Today, Amber and I are resetting the Marriage Letters series. Read here, then follow over to her blog for her Marriage Letter.
To be healthy and whole—what does it mean? Is it an achievable thing?
You were barely a woman when we met, a teenage girl throwing off wild, untamable sparks. A free-spirit of the can’t-nobody-stop-me-now sort, you fell for the do-right rule-boy afraid of any shadow of rebellion. You were unbound by orthodoxy, I was bound hand and foot to Christian legalism, and in hot passion we decided the only remedy for our lovesickness was to join these two kinds of disfunction in holy matrimony.
On a warm November afternoon, we made our vows in the church on the lake. You wore a slender sleeveless dress and curled your obstinate hair. You walked the aisle and the cloud of witnesses watched as we made our future promise, “in sickness and in health.”
Two made one, this was the birth of a new life. In all our hubris, we believed that we were created healthy and whole. In our hubris, we believed ourselves invincible in that moment—us versus the world and who would stop us? Isn’t it true, though, that chinks in any armor are often hidden until the battle begins?
Marriage tests armor, and ours is no exception. There was the church run amok, the years of over-worked emotional disconnection, and the insanity of bringing three children into the world in three years. Then there was the faltering health of Titus, the uncertainty of it all, the way I took to the bottle, the way you took to the dark. Each time, chinks in the armor were exposed, and the one flesh of marriage was cut deep.
Though we still bear scars (is there a plastic surgeon for the married soul?), though we sometimes limp in our marriage waltz, we’ve found this to be true—there’s a Spirit who always manages to meet us, to bind fresh wounds, and to bring us into the greater health and wholeness.
Of course, marital healing isn’t all pie-in-the-sky mysticism and supernatural transcendence of tricky predicaments. It’s not all long-suffering perseverance and pulling yourselves up by the collective bootstraps, either.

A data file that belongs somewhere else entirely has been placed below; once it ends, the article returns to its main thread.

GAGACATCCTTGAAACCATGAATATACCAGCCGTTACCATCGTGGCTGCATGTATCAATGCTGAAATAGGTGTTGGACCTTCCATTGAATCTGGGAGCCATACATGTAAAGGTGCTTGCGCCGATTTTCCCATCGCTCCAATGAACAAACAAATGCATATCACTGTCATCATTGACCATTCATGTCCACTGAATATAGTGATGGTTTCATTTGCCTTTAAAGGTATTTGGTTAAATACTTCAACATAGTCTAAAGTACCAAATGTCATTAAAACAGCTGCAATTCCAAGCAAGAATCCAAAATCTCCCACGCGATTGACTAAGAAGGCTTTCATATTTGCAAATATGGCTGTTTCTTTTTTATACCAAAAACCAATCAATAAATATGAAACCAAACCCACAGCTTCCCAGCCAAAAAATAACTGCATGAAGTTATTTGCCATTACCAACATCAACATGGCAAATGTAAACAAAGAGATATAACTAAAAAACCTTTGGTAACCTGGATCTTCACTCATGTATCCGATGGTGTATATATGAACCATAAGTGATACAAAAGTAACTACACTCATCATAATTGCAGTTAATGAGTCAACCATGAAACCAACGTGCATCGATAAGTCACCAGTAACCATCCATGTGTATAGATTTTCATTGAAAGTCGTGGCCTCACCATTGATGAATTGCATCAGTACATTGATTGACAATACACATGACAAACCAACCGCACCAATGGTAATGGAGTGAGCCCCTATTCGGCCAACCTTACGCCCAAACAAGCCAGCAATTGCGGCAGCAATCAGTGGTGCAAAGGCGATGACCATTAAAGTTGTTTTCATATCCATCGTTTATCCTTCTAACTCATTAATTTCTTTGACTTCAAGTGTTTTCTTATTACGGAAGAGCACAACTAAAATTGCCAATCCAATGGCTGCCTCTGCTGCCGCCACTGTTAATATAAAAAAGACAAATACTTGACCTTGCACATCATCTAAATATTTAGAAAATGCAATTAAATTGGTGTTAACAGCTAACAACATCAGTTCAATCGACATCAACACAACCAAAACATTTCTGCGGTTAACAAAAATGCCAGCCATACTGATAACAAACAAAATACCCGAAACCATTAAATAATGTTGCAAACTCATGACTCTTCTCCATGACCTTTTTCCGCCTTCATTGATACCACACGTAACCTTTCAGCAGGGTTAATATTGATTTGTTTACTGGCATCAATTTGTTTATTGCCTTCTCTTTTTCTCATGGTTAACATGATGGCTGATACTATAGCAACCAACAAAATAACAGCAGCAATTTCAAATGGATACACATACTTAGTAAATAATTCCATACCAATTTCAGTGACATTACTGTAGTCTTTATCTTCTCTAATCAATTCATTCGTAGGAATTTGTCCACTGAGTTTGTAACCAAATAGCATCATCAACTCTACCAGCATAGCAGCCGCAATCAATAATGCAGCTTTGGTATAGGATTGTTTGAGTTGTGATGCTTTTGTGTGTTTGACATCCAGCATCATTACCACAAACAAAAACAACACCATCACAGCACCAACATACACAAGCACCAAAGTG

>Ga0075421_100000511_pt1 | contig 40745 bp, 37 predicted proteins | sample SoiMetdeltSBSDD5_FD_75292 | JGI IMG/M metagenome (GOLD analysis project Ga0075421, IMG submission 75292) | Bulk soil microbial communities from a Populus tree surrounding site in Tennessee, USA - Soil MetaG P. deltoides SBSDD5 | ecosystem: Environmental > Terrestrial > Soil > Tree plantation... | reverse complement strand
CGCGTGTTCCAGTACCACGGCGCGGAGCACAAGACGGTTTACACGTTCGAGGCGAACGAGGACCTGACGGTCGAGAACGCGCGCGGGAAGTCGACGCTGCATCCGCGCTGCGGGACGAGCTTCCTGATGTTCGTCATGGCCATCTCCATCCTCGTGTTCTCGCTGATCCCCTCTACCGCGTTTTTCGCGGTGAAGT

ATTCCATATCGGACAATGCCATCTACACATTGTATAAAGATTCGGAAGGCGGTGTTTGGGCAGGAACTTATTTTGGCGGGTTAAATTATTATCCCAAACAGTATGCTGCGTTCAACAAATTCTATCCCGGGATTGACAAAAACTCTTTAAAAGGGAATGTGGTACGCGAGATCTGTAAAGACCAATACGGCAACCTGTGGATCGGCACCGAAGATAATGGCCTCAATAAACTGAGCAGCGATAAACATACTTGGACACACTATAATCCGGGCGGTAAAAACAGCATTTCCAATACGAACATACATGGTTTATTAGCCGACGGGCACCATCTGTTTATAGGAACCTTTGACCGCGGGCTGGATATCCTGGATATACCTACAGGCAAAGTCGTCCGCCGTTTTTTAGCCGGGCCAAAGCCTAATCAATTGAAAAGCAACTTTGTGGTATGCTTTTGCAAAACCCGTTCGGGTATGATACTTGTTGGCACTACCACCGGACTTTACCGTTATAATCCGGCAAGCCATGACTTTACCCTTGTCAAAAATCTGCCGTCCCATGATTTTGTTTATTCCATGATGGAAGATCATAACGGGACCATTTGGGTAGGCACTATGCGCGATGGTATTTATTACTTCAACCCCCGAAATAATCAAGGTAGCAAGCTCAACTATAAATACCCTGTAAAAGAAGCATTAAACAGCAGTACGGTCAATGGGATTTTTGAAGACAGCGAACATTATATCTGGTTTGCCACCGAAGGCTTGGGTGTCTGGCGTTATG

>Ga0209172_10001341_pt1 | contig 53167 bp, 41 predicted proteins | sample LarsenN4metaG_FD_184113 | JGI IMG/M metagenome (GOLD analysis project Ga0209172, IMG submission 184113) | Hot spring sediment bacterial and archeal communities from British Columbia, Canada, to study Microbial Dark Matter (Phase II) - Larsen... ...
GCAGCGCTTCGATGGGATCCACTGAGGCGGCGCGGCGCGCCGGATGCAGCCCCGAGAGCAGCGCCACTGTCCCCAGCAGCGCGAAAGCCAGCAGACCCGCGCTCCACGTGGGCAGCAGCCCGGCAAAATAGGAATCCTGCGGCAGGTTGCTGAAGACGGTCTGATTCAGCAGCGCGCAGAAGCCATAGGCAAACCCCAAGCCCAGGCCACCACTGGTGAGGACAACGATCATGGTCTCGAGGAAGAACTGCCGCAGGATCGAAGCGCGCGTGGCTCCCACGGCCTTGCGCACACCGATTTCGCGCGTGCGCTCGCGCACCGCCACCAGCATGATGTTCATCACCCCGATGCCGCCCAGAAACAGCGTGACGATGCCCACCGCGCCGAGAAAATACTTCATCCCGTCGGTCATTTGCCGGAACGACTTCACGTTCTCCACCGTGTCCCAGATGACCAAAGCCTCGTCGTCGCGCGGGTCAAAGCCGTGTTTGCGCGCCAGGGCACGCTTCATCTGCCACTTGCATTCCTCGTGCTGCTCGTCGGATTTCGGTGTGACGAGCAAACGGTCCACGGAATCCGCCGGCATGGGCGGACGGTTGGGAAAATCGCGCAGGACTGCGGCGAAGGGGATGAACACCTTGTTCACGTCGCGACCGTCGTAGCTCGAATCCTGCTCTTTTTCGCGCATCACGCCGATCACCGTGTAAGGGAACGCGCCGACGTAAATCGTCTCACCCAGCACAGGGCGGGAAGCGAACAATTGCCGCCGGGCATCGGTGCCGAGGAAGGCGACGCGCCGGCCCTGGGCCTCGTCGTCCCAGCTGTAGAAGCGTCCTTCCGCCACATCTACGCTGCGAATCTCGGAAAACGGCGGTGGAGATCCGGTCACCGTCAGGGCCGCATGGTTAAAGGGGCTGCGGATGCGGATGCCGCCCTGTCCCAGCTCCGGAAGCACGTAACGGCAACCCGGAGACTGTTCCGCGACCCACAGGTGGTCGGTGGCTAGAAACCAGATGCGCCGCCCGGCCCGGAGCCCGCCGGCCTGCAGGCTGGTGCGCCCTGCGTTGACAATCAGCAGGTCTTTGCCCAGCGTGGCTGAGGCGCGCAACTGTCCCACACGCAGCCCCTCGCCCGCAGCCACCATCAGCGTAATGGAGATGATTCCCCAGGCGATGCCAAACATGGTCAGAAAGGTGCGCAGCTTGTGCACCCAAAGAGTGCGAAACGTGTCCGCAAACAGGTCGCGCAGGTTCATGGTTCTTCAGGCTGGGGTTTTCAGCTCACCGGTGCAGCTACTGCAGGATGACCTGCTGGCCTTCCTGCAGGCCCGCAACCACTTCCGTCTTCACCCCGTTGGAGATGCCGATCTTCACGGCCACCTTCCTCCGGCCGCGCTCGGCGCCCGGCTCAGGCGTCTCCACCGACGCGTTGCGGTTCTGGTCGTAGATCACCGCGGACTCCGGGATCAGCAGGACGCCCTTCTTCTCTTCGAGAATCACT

Healing is a pictureless puzzle, but I suppose we’ve found the corner pieces. It starts with confession—so says St. James, and we’ve found this to be true. “Confess your sins one to another so that you may be healed.” It’s an uncomfortable truism, an alarming disarming that induces the sort of anxiety associated with pubic-nudity. (Yes, really.) Confession brings sickness to the doctor’s light, brings hope for the healing of wounded marriage vows.
We’ve learned, too, that sometimes we’re not equipped to bind up each other’s spiritual and emotional wounds. (We have our limits, after all.) Along the way, we’ve found good doctors who are well acquainted with the soul-healing arts. Ministers, therapist, counselors—they’ve bound our wounds a time or two. Sometimes the healing has been Good-Samaritan free; other times we’ve paid to lie face up on the proverbial leather couch. Either way, there’s no shame in admitting the need for either soul or noggin doctoring.
I suppose that brings me to crux of this letter. We took on a new resolution this year—becoming healthy and whole. The way I see it, the pursuit of a healthy and whole marriage is an extension of our wedding vows—in sickness and in health. On occasion we’re soul sick, but we stick with it, agree to pursue the wholeness of full health.
So this year, I promise to walk toward that confessional healing of old St. James, and to rely on the spiritual counselors and noggin doctors if necessary. What’s more, I promise no judgement should you need to confess, and promise no stigmatization should you need help from your own noggin doctors.
Who knows how 2015 will turn. For everything there is a season, and this might be a year of great joy, or tremendous healing laughter. There’s always a chance it could break the other way, though. Either way, I resolve to help you do what it takes to find health and wholeness, and to remain in it. And being that the good folks on this-here internet are reading this letter, some of whom comprise our family and local community, I suspect there’s a little built-in accountability. (Lord, have mercy.)
Yes, there is a season (turn, turn, turn). But no matter what that season brings, let’s push into health and wholeness together. Deal?
Loving you while limping,
In this month’s Tiny Letter (my monthly newsletter), I’m discussing the idea of resting within church practices. There, I’m speaking candidly about some recent changes in the Haines’ household, and I’d love to hear your thoughts. Sign up to read along!
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